Spooky season in Kansas threatened by pumpkin shortage

Local

TOPEKA, Kan. (KSNT) — People all around the country are feeling the effects of the pumpkin shortage this year as prices shoot up because of limited supply, and Northeast Kansas is no exception.

Annette Jackson is the co-owner of Jackson’s Greenhouse and Garden Center. She and her husband have been making the long drive to Nebraska over the past few years to get their pumpkins because there are so few here in Kansas.

“The people that grow locally have said they only have enough to sell to their customers and can’t co-sale to us,” said Jackson.

Jackson explained that a decent pumpkin harvest is heavily dependant on good weather. The harvest begins in May and carries on through the end of August. Unfortunately, this year, rain and hot weather caused the pumpkin harvest to deteriorate.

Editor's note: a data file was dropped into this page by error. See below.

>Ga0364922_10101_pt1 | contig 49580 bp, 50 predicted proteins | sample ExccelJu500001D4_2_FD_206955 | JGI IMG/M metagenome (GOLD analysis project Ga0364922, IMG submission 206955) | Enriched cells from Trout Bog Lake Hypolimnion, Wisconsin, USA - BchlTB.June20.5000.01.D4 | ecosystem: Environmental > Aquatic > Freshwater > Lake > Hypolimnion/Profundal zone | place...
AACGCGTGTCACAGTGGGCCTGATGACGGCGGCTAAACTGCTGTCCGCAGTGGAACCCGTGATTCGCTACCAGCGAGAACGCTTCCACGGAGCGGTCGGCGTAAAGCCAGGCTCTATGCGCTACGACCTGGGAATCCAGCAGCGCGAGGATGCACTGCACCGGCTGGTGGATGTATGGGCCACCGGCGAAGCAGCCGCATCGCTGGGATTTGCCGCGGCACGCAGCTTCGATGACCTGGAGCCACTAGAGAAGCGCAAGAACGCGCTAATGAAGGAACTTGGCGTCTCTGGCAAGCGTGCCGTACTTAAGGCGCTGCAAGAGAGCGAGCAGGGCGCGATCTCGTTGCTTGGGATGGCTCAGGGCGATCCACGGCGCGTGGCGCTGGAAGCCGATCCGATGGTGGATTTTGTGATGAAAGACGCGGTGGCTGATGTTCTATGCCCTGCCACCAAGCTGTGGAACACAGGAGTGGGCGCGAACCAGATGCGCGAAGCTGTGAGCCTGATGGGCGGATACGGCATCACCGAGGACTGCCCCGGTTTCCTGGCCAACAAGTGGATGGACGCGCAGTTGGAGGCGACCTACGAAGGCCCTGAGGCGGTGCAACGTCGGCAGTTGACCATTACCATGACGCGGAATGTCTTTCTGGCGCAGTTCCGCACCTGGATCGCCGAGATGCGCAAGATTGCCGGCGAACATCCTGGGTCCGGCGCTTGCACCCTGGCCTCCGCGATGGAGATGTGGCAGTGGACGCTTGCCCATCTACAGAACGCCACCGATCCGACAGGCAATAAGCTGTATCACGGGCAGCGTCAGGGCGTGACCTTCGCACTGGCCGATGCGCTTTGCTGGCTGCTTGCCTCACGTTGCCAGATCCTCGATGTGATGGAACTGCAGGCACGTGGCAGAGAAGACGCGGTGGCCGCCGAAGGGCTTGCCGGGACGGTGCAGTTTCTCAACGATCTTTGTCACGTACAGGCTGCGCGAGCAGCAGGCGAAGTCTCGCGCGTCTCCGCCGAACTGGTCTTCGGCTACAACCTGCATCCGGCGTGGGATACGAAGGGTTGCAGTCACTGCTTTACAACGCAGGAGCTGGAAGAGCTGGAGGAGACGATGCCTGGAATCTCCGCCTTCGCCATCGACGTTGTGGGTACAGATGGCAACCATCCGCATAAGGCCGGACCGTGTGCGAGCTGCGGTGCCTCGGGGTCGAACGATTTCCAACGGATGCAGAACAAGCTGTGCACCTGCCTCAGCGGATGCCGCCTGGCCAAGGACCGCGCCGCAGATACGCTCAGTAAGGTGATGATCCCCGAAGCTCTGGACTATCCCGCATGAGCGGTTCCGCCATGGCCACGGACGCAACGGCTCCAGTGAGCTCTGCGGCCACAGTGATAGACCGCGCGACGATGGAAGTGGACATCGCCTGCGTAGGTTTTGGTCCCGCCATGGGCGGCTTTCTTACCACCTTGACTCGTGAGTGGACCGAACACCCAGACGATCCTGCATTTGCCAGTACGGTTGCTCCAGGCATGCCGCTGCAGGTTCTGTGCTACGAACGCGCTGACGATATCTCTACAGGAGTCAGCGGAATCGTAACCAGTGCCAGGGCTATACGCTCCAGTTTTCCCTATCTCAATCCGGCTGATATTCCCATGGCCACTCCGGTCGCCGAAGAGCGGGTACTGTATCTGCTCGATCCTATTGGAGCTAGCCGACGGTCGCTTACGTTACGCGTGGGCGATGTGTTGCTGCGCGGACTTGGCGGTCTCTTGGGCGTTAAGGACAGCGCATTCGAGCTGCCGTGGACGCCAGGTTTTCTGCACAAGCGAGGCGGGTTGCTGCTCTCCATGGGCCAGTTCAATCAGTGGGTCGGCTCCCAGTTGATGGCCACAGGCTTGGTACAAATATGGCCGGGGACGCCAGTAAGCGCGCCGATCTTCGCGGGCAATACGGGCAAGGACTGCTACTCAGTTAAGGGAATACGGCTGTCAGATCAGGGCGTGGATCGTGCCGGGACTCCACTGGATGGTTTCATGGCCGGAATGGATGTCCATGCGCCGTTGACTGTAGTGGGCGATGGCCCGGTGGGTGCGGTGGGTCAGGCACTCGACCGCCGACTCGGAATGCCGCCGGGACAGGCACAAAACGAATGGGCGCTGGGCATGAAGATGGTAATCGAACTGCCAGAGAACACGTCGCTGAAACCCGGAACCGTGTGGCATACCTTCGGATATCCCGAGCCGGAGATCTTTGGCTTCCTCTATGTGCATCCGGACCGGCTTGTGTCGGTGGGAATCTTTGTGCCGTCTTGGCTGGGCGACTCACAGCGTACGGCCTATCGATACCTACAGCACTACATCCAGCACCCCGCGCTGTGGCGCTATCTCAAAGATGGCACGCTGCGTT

“The wet and the humidity here will cause a fungus to get started, so it’ll get into the crop that way,” Jackson said. “You lose your foliage. You lose your protection for the fruit.”

She explained that this type of weather also beckons unwanted visitors to the crop.

“Squash bugs get in there really bad, and then, we have the pests like the raccoons that get in,” Jackson said.

A yield means you have fewer options and likely a higher price at the pumpkin patch.

“Now, they’re hard to find, and they’re extremely expensive,” Jackson said.

Jackson says she is lucky to have found the farmer in Nebraska when she did, or they might not have pumpkins to sell this year. Thankfully, they have a decent supply that they are happy to sell for those celebrating the spooky season.

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